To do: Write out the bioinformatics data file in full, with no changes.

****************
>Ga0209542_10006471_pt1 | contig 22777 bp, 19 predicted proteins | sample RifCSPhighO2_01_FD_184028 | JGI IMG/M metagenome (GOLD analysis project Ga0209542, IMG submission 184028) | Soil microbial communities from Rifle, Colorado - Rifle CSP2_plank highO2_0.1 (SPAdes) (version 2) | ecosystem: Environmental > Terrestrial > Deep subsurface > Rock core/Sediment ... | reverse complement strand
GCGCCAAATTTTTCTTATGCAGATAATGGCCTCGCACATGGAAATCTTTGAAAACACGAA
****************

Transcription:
>Ga0209542_10006471_pt1 | contig 22777 bp, 19 predicted proteins | sample RifCSPhighO2_01_FD_184028 | JGI IMG/M metagenome (GOLD analysis project Ga0209542, IMG submission 184028) | Soil microbial communities from Rifle, Colorado - Rifle CSP2_plank highO2_0.1 (SPAdes) (version 2) | ecosystem: Environmental > Terrestrial > Deep subsurface > Rock core/Sediment ... | reverse complement strand
GCGCCAAATTTTTCTTATGCAGATAATGGCCTCGCACATGGAAATCTTTGAAAACACGAA